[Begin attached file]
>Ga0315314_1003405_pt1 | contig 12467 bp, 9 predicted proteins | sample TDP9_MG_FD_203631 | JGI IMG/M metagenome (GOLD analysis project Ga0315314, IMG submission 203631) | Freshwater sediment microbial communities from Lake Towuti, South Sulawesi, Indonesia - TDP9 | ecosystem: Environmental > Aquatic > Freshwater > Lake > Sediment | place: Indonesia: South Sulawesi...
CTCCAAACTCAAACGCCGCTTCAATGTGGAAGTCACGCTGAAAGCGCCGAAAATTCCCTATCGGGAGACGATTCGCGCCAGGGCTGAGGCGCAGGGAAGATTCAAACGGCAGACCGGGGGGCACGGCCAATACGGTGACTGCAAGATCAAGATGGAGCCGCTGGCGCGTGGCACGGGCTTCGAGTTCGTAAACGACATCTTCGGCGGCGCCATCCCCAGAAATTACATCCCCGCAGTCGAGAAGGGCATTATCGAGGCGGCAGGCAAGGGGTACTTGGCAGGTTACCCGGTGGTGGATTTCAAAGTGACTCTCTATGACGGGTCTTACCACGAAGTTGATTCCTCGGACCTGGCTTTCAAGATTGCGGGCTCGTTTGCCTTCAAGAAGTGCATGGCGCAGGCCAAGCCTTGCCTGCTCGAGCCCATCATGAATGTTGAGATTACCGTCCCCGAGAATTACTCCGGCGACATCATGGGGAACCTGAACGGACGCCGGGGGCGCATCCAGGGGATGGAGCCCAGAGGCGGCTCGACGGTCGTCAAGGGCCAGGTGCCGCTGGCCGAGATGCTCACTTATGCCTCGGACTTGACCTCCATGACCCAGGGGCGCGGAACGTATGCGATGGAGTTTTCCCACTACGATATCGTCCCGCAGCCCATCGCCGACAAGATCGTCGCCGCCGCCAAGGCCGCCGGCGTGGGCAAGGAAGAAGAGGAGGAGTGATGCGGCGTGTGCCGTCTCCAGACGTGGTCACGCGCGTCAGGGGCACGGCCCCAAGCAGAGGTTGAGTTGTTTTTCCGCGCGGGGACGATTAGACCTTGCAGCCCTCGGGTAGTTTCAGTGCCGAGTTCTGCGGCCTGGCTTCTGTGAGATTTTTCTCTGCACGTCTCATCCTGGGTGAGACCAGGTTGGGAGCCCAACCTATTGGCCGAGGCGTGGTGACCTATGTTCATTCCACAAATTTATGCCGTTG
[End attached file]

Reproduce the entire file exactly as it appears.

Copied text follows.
>Ga0315314_1003405_pt1 | contig 12467 bp, 9 predicted proteins | sample TDP9_MG_FD_203631 | JGI IMG/M metagenome (GOLD analysis project Ga0315314, IMG submission 203631) | Freshwater sediment microbial communities from Lake Towuti, South Sulawesi, Indonesia - TDP9 | ecosystem: Environmental > Aquatic > Freshwater > Lake > Sediment | place: Indonesia: South Sulawesi...
CTCCAAACTCAAACGCCGCTTCAATGTGGAAGTCACGCTGAAAGCGCCGAAAATTCCCTATCGGGAGACGATTCGCGCCAGGGCTGAGGCGCAGGGAAGATTCAAACGGCAGACCGGGGGGCACGGCCAATACGGTGACTGCAAGATCAAGATGGAGCCGCTGGCGCGTGGCACGGGCTTCGAGTTCGTAAACGACATCTTCGGCGGCGCCATCCCCAGAAATTACATCCCCGCAGTCGAGAAGGGCATTATCGAGGCGGCAGGCAAGGGGTACTTGGCAGGTTACCCGGTGGTGGATTTCAAAGTGACTCTCTATGACGGGTCTTACCACGAAGTTGATTCCTCGGACCTGGCTTTCAAGATTGCGGGCTCGTTTGCCTTCAAGAAGTGCATGGCGCAGGCCAAGCCTTGCCTGCTCGAGCCCATCATGAATGTTGAGATTACCGTCCCCGAGAATTACTCCGGCGACATCATGGGGAACCTGAACGGACGCCGGGGGCGCATCCAGGGGATGGAGCCCAGAGGCGGCTCGACGGTCGTCAAGGGCCAGGTGCCGCTGGCCGAGATGCTCACTTATGCCTCGGACTTGACCTCCATGACCCAGGGGCGCGGAACGTATGCGATGGAGTTTTCCCACTACGATATCGTCCCGCAGCCCATCGCCGACAAGATCGTCGCCGCCGCCAAGGCCGCCGGCGTGGGCAAGGAAGAAGAGGAGGAGTGATGCGGCGTGTGCCGTCTCCAGACGTGGTCACGCGCGTCAGGGGCACGGCCCCAAGCAGAGGTTGAGTTGTTTTTCCGCGCGGGGACGATTAGACCTTGCAGCCCTCGGGTAGTTTCAGTGCCGAGTTCTGCGGCCTGGCTTCTGTGAGATTTTTCTCTGCACGTCTCATCCTGGGTGAGACCAGGTTGGGAGCCCAACCTATTGGCCGAGGCGTGGTGACCTATGTTCATTCCACAAATTTATGCCGTTG